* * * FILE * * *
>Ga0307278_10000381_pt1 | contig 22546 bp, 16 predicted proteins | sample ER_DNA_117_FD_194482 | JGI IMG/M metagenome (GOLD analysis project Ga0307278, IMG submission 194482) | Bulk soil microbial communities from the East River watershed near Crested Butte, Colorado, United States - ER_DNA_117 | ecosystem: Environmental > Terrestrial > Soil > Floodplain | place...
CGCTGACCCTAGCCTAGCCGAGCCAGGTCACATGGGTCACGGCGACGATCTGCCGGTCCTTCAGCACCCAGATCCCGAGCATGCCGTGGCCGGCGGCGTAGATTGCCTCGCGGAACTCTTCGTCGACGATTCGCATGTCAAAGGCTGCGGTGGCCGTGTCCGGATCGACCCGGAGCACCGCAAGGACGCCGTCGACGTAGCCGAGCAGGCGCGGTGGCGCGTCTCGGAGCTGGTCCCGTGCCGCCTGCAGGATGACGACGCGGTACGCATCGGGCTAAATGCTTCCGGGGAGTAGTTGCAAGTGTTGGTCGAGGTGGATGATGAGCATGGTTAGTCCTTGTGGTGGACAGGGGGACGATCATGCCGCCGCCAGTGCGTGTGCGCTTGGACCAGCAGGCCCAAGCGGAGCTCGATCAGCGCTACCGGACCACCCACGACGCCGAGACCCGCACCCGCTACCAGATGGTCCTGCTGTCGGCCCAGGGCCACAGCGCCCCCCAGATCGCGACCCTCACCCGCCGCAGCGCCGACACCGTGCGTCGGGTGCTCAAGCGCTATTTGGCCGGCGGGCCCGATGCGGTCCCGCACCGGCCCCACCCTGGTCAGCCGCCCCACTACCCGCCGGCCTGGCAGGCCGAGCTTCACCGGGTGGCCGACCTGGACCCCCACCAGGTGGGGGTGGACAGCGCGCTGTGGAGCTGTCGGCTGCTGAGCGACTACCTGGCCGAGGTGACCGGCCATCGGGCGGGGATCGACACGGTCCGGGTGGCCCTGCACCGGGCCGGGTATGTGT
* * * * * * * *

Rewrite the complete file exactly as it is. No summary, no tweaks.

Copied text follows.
>Ga0307278_10000381_pt1 | contig 22546 bp, 16 predicted proteins | sample ER_DNA_117_FD_194482 | JGI IMG/M metagenome (GOLD analysis project Ga0307278, IMG submission 194482) | Bulk soil microbial communities from the East River watershed near Crested Butte, Colorado, United States - ER_DNA_117 | ecosystem: Environmental > Terrestrial > Soil > Floodplain | place...
CGCTGACCCTAGCCTAGCCGAGCCAGGTCACATGGGTCACGGCGACGATCTGCCGGTCCTTCAGCACCCAGATCCCGAGCATGCCGTGGCCGGCGGCGTAGATTGCCTCGCGGAACTCTTCGTCGACGATTCGCATGTCAAAGGCTGCGGTGGCCGTGTCCGGATCGACCCGGAGCACCGCAAGGACGCCGTCGACGTAGCCGAGCAGGCGCGGTGGCGCGTCTCGGAGCTGGTCCCGTGCCGCCTGCAGGATGACGACGCGGTACGCATCGGGCTAAATGCTTCCGGGGAGTAGTTGCAAGTGTTGGTCGAGGTGGATGATGAGCATGGTTAGTCCTTGTGGTGGACAGGGGGACGATCATGCCGCCGCCAGTGCGTGTGCGCTTGGACCAGCAGGCCCAAGCGGAGCTCGATCAGCGCTACCGGACCACCCACGACGCCGAGACCCGCACCCGCTACCAGATGGTCCTGCTGTCGGCCCAGGGCCACAGCGCCCCCCAGATCGCGACCCTCACCCGCCGCAGCGCCGACACCGTGCGTCGGGTGCTCAAGCGCTATTTGGCCGGCGGGCCCGATGCGGTCCCGCACCGGCCCCACCCTGGTCAGCCGCCCCACTACCCGCCGGCCTGGCAGGCCGAGCTTCACCGGGTGGCCGACCTGGACCCCCACCAGGTGGGGGTGGACAGCGCGCTGTGGAGCTGTCGGCTGCTGAGCGACTACCTGGCCGAGGTGACCGGCCATCGGGCGGGGATCGACACGGTCCGGGTGGCCCTGCACCGGGCCGGGTATGTGT